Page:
Covering as many military homecoming parades as I do it is always a challenge to try and get some nice pictures and keep things fresh. One of the ways of improving your chances of getting some good images is preparation. I always try and arrive early if possible, to get a feel for the place and to see what or who might make interesting pictures.
I try and identify someone who will make a picture more interesting and approach them to get all the details for the captions and their consent before chaos ensues when the soldiers’ arrive – and then, try and keep track of them in the confusion – this isn’t always easy! This is why you do your names and caption info at the start. Once they arrive back it becomes very difficult to get this information.
They could be carrying a banner that catches the eye, or something they are wearing or some other detail that helps to tell the story and which contributes to strong images. Cute kids in camouflage are always a winner though so identify one or two at the start, get the caption info and consent from the parent waiting for their spouse to return and try and identify them as the homecoming develops.
These ‘Homecoming Parades’ are of course, by their nature, a happy event, with families reunited after many months apart so emotions always run high, and what does a heavy dose of emotion make? That’s right, good pictures! So don’t be afraid of getting close in there and getting some.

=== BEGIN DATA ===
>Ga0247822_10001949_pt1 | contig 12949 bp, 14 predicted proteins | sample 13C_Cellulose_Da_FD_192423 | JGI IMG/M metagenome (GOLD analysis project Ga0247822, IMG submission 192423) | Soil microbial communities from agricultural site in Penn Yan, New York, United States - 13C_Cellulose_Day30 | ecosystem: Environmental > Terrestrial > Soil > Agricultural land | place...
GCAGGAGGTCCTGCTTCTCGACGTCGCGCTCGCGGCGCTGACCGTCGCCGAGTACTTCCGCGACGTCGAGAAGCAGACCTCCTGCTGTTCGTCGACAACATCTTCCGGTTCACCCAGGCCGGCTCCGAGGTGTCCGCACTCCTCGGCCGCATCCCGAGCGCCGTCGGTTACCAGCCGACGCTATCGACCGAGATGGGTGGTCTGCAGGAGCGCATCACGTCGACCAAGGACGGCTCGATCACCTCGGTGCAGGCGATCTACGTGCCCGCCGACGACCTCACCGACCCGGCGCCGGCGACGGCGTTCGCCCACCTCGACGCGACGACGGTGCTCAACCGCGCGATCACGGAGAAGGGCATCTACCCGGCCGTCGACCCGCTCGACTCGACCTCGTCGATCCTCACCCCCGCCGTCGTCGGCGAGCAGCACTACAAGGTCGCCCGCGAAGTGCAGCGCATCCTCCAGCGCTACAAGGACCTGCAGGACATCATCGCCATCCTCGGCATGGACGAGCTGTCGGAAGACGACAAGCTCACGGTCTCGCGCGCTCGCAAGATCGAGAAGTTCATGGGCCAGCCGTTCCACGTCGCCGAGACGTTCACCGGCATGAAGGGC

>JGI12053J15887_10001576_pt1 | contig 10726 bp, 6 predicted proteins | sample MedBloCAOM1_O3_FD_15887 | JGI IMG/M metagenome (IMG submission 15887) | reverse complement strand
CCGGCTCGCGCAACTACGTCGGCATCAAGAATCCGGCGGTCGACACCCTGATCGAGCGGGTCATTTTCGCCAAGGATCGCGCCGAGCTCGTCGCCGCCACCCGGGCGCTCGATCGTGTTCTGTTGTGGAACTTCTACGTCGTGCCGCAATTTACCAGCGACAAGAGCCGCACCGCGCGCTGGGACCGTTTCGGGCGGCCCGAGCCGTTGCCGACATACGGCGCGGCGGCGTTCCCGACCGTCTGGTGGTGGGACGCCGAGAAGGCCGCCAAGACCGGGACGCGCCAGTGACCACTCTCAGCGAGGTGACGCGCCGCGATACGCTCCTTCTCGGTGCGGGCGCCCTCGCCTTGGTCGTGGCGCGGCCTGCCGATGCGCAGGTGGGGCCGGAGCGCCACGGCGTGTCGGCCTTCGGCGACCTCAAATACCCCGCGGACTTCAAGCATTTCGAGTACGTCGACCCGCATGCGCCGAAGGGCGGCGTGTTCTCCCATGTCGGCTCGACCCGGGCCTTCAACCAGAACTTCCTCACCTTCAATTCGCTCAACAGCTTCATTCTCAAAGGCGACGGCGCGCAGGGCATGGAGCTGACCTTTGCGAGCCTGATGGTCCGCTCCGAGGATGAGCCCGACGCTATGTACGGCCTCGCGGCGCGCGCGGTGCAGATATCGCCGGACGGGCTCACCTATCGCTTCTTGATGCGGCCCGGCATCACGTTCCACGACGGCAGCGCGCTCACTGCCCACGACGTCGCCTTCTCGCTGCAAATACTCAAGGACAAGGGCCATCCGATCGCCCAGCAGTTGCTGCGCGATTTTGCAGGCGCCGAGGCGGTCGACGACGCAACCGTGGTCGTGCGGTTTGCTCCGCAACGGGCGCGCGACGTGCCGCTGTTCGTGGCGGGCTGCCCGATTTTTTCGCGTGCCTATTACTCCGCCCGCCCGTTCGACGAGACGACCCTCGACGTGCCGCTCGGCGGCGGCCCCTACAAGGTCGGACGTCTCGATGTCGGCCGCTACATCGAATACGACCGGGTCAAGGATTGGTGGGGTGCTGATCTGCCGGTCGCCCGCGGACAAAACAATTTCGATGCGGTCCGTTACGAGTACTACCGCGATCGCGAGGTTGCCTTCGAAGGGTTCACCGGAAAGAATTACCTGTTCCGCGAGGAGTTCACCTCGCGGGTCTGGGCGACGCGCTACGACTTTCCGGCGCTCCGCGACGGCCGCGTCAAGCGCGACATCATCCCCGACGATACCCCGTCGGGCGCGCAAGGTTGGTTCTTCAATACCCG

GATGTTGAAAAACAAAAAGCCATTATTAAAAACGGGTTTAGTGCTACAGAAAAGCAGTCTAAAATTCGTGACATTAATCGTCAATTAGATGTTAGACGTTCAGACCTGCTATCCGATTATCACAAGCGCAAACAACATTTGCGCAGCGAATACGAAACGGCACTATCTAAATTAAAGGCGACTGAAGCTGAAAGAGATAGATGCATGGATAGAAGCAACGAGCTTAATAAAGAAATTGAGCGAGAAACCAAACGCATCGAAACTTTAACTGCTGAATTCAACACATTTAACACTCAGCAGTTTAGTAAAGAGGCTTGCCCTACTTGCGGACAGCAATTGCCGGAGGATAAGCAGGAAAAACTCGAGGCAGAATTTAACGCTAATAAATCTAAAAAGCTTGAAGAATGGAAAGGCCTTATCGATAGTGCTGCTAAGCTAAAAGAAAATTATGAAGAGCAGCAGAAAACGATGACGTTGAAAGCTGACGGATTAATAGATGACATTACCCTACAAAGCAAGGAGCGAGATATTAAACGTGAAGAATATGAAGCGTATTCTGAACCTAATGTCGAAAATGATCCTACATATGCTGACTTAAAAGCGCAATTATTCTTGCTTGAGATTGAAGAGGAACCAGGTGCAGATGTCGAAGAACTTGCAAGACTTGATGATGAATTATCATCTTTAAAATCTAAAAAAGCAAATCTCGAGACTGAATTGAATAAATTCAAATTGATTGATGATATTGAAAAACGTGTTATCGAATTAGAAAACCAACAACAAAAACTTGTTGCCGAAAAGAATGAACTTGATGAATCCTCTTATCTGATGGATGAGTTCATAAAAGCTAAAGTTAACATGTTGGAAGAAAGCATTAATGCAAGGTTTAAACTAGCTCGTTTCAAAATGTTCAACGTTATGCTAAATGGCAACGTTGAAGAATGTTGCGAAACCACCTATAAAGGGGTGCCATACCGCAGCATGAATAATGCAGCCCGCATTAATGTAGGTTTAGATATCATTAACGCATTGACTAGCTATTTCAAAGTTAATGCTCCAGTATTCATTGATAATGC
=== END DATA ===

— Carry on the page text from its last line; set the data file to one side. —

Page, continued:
A cautionary word though, and something highlighted on this last event, the military press officer may point out certain families to the wider media to have a chat with if there has been a special event during the soldiers’ deployment – for example maybe a new baby and the husband hasn’t seen the baby since birth. Nice story, but if all the media swamp this family it can get intimidating for them.
It shouldn’t stop you getting a picture but consider getting the press officer to organise a set-up shot or quickly arrange something with the family. That way everyone can get a picture and then move on instead of overwhelming the family for too long.
Below is a small selection of pictures from a recent homecoming I shot in Tidworth when soldiers from the Royal Welsh returned from Afghanistan. These pictures show some of the other shots that can be found if you keep your eyes open and go for some of the detail from the occasion. I still took pictures of impromptu family groups, as is required, but don’t limit yourself to just these – there are always better pictures to be had if you work a bit harder.